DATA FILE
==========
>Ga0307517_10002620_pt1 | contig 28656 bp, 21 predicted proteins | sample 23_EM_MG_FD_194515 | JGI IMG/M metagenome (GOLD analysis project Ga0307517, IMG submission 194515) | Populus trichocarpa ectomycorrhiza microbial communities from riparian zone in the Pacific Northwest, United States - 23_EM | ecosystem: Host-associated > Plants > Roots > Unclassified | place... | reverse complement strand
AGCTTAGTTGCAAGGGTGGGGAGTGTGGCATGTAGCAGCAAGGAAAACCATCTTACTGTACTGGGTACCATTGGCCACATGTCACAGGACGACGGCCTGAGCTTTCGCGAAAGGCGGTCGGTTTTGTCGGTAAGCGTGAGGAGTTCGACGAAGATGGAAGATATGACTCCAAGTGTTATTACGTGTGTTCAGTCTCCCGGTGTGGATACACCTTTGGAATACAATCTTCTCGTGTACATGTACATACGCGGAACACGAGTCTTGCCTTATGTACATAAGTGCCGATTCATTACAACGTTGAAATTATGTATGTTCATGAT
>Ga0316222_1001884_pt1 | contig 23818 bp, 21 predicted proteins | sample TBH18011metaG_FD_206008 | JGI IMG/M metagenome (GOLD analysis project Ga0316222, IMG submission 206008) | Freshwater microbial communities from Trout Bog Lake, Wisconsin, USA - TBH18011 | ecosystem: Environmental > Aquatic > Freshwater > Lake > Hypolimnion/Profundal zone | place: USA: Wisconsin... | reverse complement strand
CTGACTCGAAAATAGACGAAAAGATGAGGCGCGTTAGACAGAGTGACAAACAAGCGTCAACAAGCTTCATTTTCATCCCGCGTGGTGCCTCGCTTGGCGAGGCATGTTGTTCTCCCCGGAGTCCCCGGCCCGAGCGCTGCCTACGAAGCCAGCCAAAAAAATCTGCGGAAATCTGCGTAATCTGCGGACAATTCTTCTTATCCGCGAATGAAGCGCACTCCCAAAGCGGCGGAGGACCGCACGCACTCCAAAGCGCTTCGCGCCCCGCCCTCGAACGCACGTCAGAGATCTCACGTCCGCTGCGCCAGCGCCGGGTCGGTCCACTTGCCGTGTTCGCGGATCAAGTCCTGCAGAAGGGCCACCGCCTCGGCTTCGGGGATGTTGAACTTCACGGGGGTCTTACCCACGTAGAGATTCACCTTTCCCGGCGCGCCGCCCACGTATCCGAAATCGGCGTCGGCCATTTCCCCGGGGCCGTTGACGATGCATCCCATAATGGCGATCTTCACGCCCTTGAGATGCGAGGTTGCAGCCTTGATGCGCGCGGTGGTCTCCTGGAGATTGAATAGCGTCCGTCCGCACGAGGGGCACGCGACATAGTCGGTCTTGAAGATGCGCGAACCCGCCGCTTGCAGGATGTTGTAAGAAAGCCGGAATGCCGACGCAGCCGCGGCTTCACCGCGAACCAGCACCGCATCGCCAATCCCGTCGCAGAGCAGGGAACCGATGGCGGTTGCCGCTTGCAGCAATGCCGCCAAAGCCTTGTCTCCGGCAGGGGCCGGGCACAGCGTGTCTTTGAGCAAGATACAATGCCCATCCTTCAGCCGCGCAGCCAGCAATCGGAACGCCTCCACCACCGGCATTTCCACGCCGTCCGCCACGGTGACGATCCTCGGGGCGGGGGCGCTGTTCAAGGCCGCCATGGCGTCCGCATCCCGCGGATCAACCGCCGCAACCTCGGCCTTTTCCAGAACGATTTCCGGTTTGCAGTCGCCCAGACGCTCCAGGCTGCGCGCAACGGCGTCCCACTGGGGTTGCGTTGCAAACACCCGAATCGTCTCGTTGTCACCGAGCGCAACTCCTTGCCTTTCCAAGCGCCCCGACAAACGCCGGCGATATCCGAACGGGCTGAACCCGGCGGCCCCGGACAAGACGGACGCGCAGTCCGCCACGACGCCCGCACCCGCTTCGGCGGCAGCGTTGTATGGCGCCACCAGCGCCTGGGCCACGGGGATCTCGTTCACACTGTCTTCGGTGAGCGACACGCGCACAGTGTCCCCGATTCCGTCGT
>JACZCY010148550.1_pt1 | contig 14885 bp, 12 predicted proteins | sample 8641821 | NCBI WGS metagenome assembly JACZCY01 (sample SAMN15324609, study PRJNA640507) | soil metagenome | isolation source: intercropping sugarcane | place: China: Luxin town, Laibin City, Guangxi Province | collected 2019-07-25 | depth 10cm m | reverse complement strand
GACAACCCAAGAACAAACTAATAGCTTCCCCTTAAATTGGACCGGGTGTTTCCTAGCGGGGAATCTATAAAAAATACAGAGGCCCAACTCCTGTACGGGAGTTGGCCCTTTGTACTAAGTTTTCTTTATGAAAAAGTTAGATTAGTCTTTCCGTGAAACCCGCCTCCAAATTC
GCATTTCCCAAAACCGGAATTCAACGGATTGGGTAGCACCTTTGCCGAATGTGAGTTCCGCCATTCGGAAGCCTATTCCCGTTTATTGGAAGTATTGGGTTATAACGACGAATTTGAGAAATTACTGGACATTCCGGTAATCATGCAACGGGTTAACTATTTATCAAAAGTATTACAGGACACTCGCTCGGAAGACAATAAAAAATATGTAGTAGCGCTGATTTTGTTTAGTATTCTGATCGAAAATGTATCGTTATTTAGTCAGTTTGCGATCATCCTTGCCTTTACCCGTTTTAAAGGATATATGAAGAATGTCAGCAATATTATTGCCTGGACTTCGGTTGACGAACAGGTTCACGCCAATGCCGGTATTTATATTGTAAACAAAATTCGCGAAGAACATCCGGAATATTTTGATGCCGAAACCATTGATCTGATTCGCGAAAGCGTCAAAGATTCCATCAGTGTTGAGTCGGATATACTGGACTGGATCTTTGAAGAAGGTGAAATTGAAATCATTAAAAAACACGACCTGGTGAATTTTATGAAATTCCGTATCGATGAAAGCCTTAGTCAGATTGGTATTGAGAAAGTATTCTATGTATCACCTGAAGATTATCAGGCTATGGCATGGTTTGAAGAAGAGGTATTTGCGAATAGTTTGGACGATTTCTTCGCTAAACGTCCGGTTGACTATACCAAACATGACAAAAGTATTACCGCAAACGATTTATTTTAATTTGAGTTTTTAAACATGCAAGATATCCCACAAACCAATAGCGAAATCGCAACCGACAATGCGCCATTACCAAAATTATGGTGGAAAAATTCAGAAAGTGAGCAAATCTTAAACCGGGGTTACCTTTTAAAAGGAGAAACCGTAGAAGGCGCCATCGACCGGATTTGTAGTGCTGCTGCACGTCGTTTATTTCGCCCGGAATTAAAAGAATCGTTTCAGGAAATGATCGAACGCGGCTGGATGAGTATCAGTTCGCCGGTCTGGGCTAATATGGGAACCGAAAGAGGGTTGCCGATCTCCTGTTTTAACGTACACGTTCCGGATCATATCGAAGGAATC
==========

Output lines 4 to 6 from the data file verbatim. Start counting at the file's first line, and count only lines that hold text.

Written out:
CTGACTCGAAAATAGACGAAAAGATGAGGCGCGTTAGACAGAGTGACAAACAAGCGTCAACAAGCTTCATTTTCATCCCGCGTGGTGCCTCGCTTGGCGAGGCATGTTGTTCTCCCCGGAGTCCCCGGCCCGAGCGCTGCCTACGAAGCCAGCCAAAAAAATCTGCGGAAATCTGCGTAATCTGCGGACAATTCTTCTTATCCGCGAATGAAGCGCACTCCCAAAGCGGCGGAGGACCGCACGCACTCCAAAGCGCTTCGCGCCCCGCCCTCGAACGCACGTCAGAGATCTCACGTCCGCTGCGCCAGCGCCGGGTCGGTCCACTTGCCGTGTTCGCGGATCAAGTCCTGCAGAAGGGCCACCGCCTCGGCTTCGGGGATGTTGAACTTCACGGGGGTCTTACCCACGTAGAGATTCACCTTTCCCGGCGCGCCGCCCACGTATCCGAAATCGGCGTCGGCCATTTCCCCGGGGCCGTTGACGATGCATCCCATAATGGCGATCTTCACGCCCTTGAGATGCGAGGTTGCAGCCTTGATGCGCGCGGTGGTCTCCTGGAGATTGAATAGCGTCCGTCCGCACGAGGGGCACGCGACATAGTCGGTCTTGAAGATGCGCGAACCCGCCGCTTGCAGGATGTTGTAAGAAAGCCGGAATGCCGACGCAGCCGCGGCTTCACCGCGAACCAGCACCGCATCGCCAATCCCGTCGCAGAGCAGGGAACCGATGGCGGTTGCCGCTTGCAGCAATGCCGCCAAAGCCTTGTCTCCGGCAGGGGCCGGGCACAGCGTGTCTTTGAGCAAGATACAATGCCCATCCTTCAGCCGCGCAGCCAGCAATCGGAACGCCTCCACCACCGGCATTTCCACGCCGTCCGCCACGGTGACGATCCTCGGGGCGGGGGCGCTGTTCAAGGCCGCCATGGCGTCCGCATCCCGCGGATCAACCGCCGCAACCTCGGCCTTTTCCAGAACGATTTCCGGTTTGCAGTCGCCCAGACGCTCCAGGCTGCGCGCAACGGCGTCCCACTGGGGTTGCGTTGCAAACACCCGAATCGTCTCGTTGTCACCGAGCGCAACTCCTTGCCTTTCCAAGCGCCCCGACAAACGCCGGCGATATCCGAACGGGCTGAACCCGGCGGCCCCGGACAAGACGGACGCGCAGTCCGCCACGACGCCCGCACCCGCTTCGGCGGCAGCGTTGTATGGCGCCACCAGCGCCTGGGCCACGGGGATCTCGTTCACACTGTCTTCGGTGAGCGACACGCGCACAGTGTCCCCGATTCCGTCGT
>JACZCY010148550.1_pt1 | contig 14885 bp, 12 predicted proteins | sample 8641821 | NCBI WGS metagenome assembly JACZCY01 (sample SAMN15324609, study PRJNA640507) | soil metagenome | isolation source: intercropping sugarcane | place: China: Luxin town, Laibin City, Guangxi Province | collected 2019-07-25 | depth 10cm m | reverse complement strand
GACAACCCAAGAACAAACTAATAGCTTCCCCTTAAATTGGACCGGGTGTTTCCTAGCGGGGAATCTATAAAAAATACAGAGGCCCAACTCCTGTACGGGAGTTGGCCCTTTGTACTAAGTTTTCTTTATGAAAAAGTTAGATTAGTCTTTCCGTGAAACCCGCCTCCAAATTC